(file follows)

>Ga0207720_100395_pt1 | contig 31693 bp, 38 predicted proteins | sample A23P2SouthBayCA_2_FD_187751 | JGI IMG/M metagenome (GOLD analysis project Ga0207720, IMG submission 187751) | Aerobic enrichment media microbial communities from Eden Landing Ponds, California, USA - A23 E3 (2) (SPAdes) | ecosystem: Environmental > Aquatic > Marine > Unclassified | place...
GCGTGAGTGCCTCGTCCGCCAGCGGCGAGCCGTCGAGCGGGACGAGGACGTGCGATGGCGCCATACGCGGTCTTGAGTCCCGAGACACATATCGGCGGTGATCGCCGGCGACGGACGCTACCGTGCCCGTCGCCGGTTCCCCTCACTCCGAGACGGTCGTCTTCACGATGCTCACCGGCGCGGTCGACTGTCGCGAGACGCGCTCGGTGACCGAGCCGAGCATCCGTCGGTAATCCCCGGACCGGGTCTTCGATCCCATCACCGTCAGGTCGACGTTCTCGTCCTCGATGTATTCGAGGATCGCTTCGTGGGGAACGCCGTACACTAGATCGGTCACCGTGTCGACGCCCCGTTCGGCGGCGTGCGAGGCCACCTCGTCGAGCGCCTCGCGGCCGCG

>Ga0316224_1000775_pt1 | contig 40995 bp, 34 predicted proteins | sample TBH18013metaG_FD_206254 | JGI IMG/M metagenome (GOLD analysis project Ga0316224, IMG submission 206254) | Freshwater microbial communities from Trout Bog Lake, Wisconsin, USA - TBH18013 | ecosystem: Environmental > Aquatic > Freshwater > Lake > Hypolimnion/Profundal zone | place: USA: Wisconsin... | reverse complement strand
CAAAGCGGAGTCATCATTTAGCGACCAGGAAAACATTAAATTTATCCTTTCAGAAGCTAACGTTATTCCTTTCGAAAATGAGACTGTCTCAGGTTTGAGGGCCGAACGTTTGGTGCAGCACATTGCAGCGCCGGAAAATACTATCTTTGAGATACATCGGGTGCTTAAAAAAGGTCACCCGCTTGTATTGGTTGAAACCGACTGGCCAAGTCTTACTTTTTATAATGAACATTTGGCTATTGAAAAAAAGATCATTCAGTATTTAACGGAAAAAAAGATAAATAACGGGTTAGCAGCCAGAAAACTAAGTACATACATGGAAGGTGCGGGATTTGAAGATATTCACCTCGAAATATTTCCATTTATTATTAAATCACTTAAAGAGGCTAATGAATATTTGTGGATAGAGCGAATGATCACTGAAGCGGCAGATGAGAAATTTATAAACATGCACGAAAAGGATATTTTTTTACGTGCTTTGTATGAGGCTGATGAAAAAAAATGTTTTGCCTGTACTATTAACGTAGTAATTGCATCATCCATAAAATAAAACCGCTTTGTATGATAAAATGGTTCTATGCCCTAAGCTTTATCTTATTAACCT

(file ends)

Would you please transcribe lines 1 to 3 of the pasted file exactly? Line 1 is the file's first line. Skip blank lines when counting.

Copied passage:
>Ga0207720_100395_pt1 | contig 31693 bp, 38 predicted proteins | sample A23P2SouthBayCA_2_FD_187751 | JGI IMG/M metagenome (GOLD analysis project Ga0207720, IMG submission 187751) | Aerobic enrichment media microbial communities from Eden Landing Ponds, California, USA - A23 E3 (2) (SPAdes) | ecosystem: Environmental > Aquatic > Marine > Unclassified | place...
GCGTGAGTGCCTCGTCCGCCAGCGGCGAGCCGTCGAGCGGGACGAGGACGTGCGATGGCGCCATACGCGGTCTTGAGTCCCGAGACACATATCGGCGGTGATCGCCGGCGACGGACGCTACCGTGCCCGTCGCCGGTTCCCCTCACTCCGAGACGGTCGTCTTCACGATGCTCACCGGCGCGGTCGACTGTCGCGAGACGCGCTCGGTGACCGAGCCGAGCATCCGTCGGTAATCCCCGGACCGGGTCTTCGATCCCATCACCGTCAGGTCGACGTTCTCGTCCTCGATGTATTCGAGGATCGCTTCGTGGGGAACGCCGTACACTAGATCGGTCACCGTGTCGACGCCCCGTTCGGCGGCGTGCGAGGCCACCTCGTCGAGCGCCTCGCGGCCGCG

>Ga0316224_1000775_pt1 | contig 40995 bp, 34 predicted proteins | sample TBH18013metaG_FD_206254 | JGI IMG/M metagenome (GOLD analysis project Ga0316224, IMG submission 206254) | Freshwater microbial communities from Trout Bog Lake, Wisconsin, USA - TBH18013 | ecosystem: Environmental > Aquatic > Freshwater > Lake > Hypolimnion/Profundal zone | place: USA: Wisconsin... | reverse complement strand